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I think this is an important contribution that will stimulate methodological improvements in the computational treatment of NGS data and help to clarify mutational processes.
Both reviewers consider the study well designed and very interesting and I agree with them. However, reviewer 2 suggests two points that deserve further discussion: the influence of the presence of similar variants, although not identical, in the genome, and, more importantly, the possibility that genetic and environmental differences may have a role in the observed heterogeneity. Please discuss these points in the revised version.
Over the past eight years, the profusion of whole-genome and whole-exome sequencing studies has led to huge datasets of somatic mutations found in cancer samples. This is making it possible to see in unprecedented detail not only the driving events of cancer, but also the common artifacts of our sequencing technology. Distinguishing between these two classes of observations has proven to be a greater challenge than anticipated.
In particular, there has been a reliance in the field on observing recurrent mutations at the same genomic position in multiple samples. This is taken as prima facie evidence of positive selection in tumorigenesis, since the chances of observing exactly the same mutation in multiple samples is vanishingly small.
Studies such as Chang et al. PMID 26619011 and many others present lists of recurrently mutated positions, seemingly without appreciation for the possibility that some may actually be recurrent artifacts.
The current study points out that there are many more recurrently mutated sites in the genome than would be possible in a model without recurrent non-driver mutations. The authors show this in a straightforward, easily understood way. Furthermore, they point out that different laboratories in the world, analyzing the same kind of cancer, find many *different* recurrently mutated positions in the genome, consistent with a model of technology-specific artifacts.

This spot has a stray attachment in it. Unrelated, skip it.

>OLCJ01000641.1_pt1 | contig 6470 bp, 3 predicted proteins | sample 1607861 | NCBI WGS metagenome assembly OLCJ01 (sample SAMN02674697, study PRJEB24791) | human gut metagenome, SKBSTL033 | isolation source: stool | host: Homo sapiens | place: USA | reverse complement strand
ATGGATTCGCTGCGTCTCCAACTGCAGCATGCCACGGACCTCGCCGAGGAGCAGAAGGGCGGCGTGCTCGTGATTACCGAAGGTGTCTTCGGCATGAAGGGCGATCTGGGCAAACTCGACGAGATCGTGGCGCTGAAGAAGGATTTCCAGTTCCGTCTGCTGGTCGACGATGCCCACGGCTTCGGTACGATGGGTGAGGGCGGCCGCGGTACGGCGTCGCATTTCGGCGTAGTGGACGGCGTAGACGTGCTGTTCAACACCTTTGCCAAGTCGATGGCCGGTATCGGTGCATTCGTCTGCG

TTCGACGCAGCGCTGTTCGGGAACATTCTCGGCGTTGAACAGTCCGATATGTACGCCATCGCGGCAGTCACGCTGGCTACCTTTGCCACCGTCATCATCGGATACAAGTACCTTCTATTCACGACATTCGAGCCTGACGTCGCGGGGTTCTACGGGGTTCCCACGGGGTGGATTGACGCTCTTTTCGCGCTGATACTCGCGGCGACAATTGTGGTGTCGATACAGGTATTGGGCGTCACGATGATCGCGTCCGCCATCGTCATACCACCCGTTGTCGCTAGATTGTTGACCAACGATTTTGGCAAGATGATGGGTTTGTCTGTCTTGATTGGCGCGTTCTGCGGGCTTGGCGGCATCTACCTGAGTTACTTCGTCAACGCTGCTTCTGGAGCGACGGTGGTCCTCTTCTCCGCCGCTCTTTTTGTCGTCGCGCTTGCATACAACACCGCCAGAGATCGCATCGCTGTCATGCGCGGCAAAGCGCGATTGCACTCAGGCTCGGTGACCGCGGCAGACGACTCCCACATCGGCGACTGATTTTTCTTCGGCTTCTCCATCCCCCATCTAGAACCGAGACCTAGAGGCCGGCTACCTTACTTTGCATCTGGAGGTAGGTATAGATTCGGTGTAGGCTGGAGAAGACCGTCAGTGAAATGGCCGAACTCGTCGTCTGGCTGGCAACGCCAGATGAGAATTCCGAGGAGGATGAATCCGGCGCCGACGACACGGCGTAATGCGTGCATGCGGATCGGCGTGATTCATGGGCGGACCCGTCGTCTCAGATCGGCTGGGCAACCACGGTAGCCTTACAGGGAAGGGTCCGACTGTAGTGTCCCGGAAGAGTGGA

This is an elegant fundamental advance in the analysis of somatic mutations in cancer, and a crucial warning for the field.
The study is well designed.
It is, however, unclear how "uniquely mappable" is defined. If it means that the 20-mer around the mutation only occur once in the genome, it would be more interesting to allow some wiggle room, i.e., the 20-mer is uniquely mappable if there is no other 20-mer in genome that matches with say 90%. See e.g. Bailey et al (2004) (pmid 11381028). This is particularly interesting if we assume that called variant is caused at the mismatch between two similar regions.
In the section "Privacy of mutations" the authors write the significant heterogeneity suggests the excess sites were predominantly error. While it is a possible explanation, it seems a bit overstated conclusion as it very well might be a biological explanation such as difference between Japanese and American patients - either genetic differences or environmental differences such as diet.
The authors state repeatedly that the model is rejected by a goodness-of-fit test, which means the model is not perfect. The paper would benefit from having some discussion on what the natural next step would be to improve the model.
Bottom of page 11 it says p>0.0001; should probably be p<0.0001
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